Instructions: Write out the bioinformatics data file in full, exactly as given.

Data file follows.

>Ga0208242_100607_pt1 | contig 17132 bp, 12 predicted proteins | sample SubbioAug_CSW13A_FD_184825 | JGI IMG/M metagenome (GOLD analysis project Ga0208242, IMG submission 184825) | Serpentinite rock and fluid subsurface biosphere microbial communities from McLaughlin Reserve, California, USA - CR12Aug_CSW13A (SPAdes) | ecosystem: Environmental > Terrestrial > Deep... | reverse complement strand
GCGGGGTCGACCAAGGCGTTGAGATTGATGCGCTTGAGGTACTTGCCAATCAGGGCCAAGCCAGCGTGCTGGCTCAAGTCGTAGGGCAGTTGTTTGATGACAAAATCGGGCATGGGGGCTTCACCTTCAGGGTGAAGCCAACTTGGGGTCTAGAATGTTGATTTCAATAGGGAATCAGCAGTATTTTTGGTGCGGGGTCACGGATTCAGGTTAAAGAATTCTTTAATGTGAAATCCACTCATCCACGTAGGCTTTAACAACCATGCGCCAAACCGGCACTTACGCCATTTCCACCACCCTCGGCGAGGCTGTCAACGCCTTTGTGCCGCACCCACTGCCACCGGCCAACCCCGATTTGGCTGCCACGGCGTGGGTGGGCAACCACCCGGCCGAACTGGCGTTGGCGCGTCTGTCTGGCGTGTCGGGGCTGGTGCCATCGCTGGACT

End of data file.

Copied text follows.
>Ga0208242_100607_pt1 | contig 17132 bp, 12 predicted proteins | sample SubbioAug_CSW13A_FD_184825 | JGI IMG/M metagenome (GOLD analysis project Ga0208242, IMG submission 184825) | Serpentinite rock and fluid subsurface biosphere microbial communities from McLaughlin Reserve, California, USA - CR12Aug_CSW13A (SPAdes) | ecosystem: Environmental > Terrestrial > Deep... | reverse complement strand
GCGGGGTCGACCAAGGCGTTGAGATTGATGCGCTTGAGGTACTTGCCAATCAGGGCCAAGCCAGCGTGCTGGCTCAAGTCGTAGGGCAGTTGTTTGATGACAAAATCGGGCATGGGGGCTTCACCTTCAGGGTGAAGCCAACTTGGGGTCTAGAATGTTGATTTCAATAGGGAATCAGCAGTATTTTTGGTGCGGGGTCACGGATTCAGGTTAAAGAATTCTTTAATGTGAAATCCACTCATCCACGTAGGCTTTAACAACCATGCGCCAAACCGGCACTTACGCCATTTCCACCACCCTCGGCGAGGCTGTCAACGCCTTTGTGCCGCACCCACTGCCACCGGCCAACCCCGATTTGGCTGCCACGGCGTGGGTGGGCAACCACCCGGCCGAACTGGCGTTGGCGCGTCTGTCTGGCGTGTCGGGGCTGGTGCCATCGCTGGACT